Author Topic: Case study-Which debt to pay off first?  (Read 2238 times)


  • Stubble
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Case study-Which debt to pay off first?
« on: September 20, 2014, 03:59:57 PM »
My husband will be laid off in two months.

Income: $8400/month currently, will become $6400/month
-mortgage $1500/month
-electric/gas $150
-phones (2) $100, mine is used for work and partially deducted on taxes
-car payment $381
-student loan $250
-fuel $220
-preschool/kids care $500
-water/trash $100
-food (mostly organic) $600
-clothing $100
-Internet $60
-insurance (car/house) $150
                                          Total: $4111
-home $225,000
-1st car $10,000 paid for
-2nd car value $15,000

-Teacher retirement account $100,000 8% from my gross, 8.5% match from employer
-annuity $13,500
-Roth IRA $1200
-529 $8000
-savings/emergency fund .8% $10,000
                                                         Total $132,700
Liabilities: Amount - rate - description
-home mortgage 1.9% adjustable rate currently $-225,000
-car $8000 @ 1.9%
-student loan $10,000 @ 4.8%

Specific Question(s): We have been throwing $2500 or more at the student loan and car. Which debt should I attack first? How much savings & emergency fund should I hold on to?

The lay off is going to reduce our ability to attack the debt as quickly and opens up new questions.  His employer covers all health insurance and will continue to for at least 1 year past lay off. He may want to go back to school, which means we continue with pre school until May. If I have to get insurance at my employer, it will be minimum $1500/month. This will determine how much husband has to earn at a new job.
I found the blog at the beginning of the summer and have cut a lot out of the budget, which is reflected in the current numbers. It was amazing timing, thanks for any help you could offer.
« Last Edit: September 22, 2014, 06:53:49 AM by MsW »

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  • Walrus Stache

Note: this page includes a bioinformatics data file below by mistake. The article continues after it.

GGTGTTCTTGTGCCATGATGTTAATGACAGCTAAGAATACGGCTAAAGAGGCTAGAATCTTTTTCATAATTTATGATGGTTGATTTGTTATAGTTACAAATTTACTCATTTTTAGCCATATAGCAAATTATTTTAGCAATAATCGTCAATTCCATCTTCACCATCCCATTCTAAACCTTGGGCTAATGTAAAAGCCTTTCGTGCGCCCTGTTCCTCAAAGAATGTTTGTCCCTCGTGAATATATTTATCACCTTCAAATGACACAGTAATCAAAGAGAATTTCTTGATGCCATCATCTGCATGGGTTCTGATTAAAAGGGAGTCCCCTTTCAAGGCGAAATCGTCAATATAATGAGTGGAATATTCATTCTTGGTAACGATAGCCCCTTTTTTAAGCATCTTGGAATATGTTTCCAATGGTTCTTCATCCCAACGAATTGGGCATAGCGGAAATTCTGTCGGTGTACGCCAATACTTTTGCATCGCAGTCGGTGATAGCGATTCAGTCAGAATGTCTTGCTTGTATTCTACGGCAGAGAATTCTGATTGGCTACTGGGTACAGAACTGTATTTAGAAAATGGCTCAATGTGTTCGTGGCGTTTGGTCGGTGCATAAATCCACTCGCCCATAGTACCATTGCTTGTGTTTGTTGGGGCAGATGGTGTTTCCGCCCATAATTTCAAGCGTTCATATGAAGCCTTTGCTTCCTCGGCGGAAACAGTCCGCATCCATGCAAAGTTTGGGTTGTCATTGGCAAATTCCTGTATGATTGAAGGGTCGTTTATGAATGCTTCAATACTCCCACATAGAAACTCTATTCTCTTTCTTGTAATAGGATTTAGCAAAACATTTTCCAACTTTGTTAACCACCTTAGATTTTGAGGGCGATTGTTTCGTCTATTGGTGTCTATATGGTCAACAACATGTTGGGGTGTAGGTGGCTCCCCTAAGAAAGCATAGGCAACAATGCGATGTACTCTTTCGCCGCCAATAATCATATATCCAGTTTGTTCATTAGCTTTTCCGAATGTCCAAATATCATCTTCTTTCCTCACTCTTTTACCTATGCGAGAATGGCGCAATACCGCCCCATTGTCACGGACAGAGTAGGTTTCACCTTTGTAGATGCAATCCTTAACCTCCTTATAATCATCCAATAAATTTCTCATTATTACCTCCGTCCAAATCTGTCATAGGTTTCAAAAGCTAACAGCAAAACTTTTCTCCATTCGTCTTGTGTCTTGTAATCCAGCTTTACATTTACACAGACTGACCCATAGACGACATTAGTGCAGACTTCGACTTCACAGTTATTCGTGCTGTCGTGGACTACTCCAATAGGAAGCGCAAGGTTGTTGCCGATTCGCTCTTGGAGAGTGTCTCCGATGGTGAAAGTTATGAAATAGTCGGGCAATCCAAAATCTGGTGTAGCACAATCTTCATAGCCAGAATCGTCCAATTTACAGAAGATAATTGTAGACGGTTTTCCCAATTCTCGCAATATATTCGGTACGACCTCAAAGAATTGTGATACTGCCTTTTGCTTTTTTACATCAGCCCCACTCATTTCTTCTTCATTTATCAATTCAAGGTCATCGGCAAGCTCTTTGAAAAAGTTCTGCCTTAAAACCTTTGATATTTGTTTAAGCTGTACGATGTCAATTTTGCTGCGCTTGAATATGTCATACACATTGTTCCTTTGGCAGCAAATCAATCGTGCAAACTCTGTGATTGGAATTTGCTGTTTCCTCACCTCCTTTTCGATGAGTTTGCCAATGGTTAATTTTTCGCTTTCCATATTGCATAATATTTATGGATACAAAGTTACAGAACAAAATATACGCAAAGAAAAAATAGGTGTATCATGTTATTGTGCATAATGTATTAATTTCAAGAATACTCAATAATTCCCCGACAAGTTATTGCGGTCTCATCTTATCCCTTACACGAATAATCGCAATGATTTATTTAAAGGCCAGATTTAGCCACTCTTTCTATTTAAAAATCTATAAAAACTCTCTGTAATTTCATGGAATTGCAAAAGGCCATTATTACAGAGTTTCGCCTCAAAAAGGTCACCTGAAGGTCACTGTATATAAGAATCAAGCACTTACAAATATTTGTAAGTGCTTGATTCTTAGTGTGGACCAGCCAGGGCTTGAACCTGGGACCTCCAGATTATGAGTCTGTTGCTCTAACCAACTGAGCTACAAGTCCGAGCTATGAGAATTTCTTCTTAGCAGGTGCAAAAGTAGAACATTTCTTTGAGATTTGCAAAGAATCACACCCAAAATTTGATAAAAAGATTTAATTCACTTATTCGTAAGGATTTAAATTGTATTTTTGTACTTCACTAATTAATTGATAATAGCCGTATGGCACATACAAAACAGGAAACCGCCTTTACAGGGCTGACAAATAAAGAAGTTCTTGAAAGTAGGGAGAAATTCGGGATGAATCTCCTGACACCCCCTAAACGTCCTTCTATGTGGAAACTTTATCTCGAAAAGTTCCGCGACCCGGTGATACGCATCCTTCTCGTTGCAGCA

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Re: Case study-Which debt to pay off first?
« Reply #1 on: September 20, 2014, 04:22:04 PM »
You could get rid of the $8,000 car loan and its $381 per month payment altogether by selling that car for $15,000 and buying (if you really do need two cars) for $7,000.

I'm not seeing anything in your budget about retirement contributions or on-going contributions to other tax-advantaged savings? You don't say what your mortgage interest rate is? 

Student loan at 4.8% is relatively high, and paying it off it probably better than putting it in anything other than a tax-advantaged investment.

You only have two and a half months of expenses in your emergency fund, so I wouldn't reduce that.

I wouldn't let the cost of health insurance get in the way of your husband looking for a new job.  20 years in the same workplace will mean his job-getting skills are rusty and his confidence may be low after being made redundant.  Waiting a year to get a new job, or putting requirements on that job about health insurance, might make the job search harder and less likely to be successful than it need be.  If he really does need to have a job in one year's time which has awesome health insurance, his best bet for getting that job might be to take one with less awesome health insurance in the mean time and then look for that other job from a position of strength.


  • Stubble
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Re: Case study-Which debt to pay off first?
« Reply #2 on: September 20, 2014, 04:39:33 PM »
Thanks for looking over my post. I will add the additional information above. Thank you!
« Last Edit: September 22, 2014, 06:55:08 AM by MsW »


Wow, a phone plan for fifteen bucks!